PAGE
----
Pohl’s Perspective


Against The Odds

Journal sports writer John Pohl

Hope, excitement and momentum — those were the words to describe the feeling of the Webster University women’s basketball team in November as it prepared to begin the 2011-2012 season. Like any sport, the beginning of the season was a time of “new beginnings” and a feeling of “anything can happen.”

It was no different for the reigning St. Louis Intercollegiate Athletic Conference tournament champs.

From the beginning of the season, it was a tough road for the Gorloks, and they found their best-laid plans didn’t always work out. However, when these women got knocked down, they came back fighting.

They discovered repeating as champions was like trying to catch Albert Pujols and all his $240 million before leaving the city. Or getting all your school financial aid taken care of without having to make one single phone call.

Now, before you all start screaming that I have it in for the women’s team — just hold on a minute. This is not a bash-Webster-women’s-basketball column. The Gorloks fought valiantly at times, but they have been their own worst enemy. I’ve seen firsthand the Webster faithful’s frustration with the team.

Before this season even started, Webster lost all-time great Katy Meyer when she graduated last season. The Gorloks felt the pain of that, as they started the season 1-8 and shot below 30 percent from the field in several games.

Then, conference play got going in January and Webster seemed to have new life and optimism.

Gwen Williams, a junior college transfer, played aggressively and with fire. She drove the basketball, made steals and dished out assists. She was a game changer. The Gorloks won five of six games behind Williams’ all-around play. She was a breath of fresh air the Gorloks desperately needed.

And then suddenly, Williams was gone. Williams ended up being ruled ineligible for academics for the rest of the season, and the team seemed lost without her. What next? Being snake-bitten is one thing, but this bite seemed to be lethal.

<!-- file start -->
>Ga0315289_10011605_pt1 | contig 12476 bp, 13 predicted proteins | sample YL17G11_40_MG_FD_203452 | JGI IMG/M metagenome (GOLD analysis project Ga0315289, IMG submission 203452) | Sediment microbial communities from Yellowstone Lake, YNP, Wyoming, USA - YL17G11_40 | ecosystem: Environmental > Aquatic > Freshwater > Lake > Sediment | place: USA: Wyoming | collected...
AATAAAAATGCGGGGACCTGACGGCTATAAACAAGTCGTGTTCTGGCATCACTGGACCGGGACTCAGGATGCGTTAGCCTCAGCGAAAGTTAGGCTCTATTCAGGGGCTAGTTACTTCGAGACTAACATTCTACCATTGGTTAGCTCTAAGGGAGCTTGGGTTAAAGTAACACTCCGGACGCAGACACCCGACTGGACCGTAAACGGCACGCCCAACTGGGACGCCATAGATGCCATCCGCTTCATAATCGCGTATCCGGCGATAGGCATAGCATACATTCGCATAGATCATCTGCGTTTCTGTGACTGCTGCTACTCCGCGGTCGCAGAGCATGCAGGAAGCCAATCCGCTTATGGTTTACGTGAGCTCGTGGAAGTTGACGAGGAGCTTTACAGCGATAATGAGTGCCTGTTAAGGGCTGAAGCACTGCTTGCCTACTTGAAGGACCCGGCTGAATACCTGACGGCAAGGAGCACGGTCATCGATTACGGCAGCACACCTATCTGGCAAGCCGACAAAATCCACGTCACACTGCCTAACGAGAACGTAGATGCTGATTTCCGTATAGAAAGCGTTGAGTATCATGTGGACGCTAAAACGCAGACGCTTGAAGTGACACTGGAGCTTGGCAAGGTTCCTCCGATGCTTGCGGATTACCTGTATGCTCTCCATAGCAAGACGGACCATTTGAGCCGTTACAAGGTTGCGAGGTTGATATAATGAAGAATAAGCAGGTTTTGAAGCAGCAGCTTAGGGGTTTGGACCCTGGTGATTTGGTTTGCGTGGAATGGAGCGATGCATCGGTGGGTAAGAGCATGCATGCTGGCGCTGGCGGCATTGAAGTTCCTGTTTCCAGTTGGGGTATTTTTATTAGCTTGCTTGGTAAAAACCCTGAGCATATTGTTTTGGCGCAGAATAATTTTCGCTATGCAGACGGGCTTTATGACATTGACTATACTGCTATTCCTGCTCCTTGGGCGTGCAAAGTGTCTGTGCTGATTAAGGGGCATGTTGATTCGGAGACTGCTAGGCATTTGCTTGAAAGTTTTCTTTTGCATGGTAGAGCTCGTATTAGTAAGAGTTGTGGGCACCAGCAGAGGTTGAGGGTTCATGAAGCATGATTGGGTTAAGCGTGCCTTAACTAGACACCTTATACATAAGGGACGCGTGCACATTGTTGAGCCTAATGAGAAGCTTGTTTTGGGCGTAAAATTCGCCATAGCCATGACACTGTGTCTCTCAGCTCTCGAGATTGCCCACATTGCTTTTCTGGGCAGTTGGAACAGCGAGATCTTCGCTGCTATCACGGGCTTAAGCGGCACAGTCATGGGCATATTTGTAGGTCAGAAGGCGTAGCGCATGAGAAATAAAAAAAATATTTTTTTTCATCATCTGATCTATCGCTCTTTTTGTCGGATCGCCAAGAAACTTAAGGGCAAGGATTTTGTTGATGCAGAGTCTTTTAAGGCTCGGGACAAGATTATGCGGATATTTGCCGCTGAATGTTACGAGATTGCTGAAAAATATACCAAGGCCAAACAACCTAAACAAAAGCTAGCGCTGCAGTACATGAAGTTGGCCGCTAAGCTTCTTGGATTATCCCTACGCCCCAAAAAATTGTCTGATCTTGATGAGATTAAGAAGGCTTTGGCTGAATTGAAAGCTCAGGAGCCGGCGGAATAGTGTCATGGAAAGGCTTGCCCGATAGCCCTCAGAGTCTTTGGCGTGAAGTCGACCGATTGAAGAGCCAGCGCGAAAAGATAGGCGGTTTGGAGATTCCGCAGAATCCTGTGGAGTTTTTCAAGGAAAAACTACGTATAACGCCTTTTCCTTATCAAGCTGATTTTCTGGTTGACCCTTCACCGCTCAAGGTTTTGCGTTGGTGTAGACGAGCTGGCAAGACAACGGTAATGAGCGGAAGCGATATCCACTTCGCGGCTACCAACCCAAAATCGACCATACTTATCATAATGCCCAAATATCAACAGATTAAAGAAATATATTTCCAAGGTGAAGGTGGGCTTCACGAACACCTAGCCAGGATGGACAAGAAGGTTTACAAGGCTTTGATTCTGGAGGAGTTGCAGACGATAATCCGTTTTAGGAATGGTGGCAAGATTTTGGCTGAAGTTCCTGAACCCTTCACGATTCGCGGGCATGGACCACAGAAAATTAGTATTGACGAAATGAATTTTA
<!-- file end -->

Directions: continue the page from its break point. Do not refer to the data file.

After the Williams suspension, the Gorloks dropped three out of four games and their record fell to 9-13. Webster tumbled to fifth place in the St. Louis Intercollegiate Athletic Conference. The Gorloks’ shooting woes continued — as a team that once prided itself on drilling 3s, Webster couldn’t find the basket.

Freshman center Cassie Endicott showed she can block shots, grab rebounds and score in bunches. But most games, it seemed Endicott got into foul trouble. I‘d hear people at the games whisper, “If she could only stay on the floor, she’d be something.” How right they were.

The Gorloks were searching for answers. Coach Jordan Olufson was constantly making lineup changes and things never quite got there. On more than one occasion, it was not uncommon to see 13 to 14 players see action in a game. It just didn’t work, but the Gorloks never quit.

The Gorloks fought for pride and managed to win their last three regular-season games. They made it into the SLIAC tournament as the fourth seed.

One more time, they were knocked down — like a boxer in the 10th round who knows he can’t win, but keeps fighting. The Gorloks trailed eventual SLIAC champions Westminster College by only six at the half.

But Webster simply ran out of gas and scored a meager seven points in the second half. The Gorloks were blown out 69-34, and the 2011-2012 season came to a merciful end.

This Webster team will have no banner to hang in Grant Gymnasium. But the Gorloks can hold their heads up high, as they fought to the end and never gave up.

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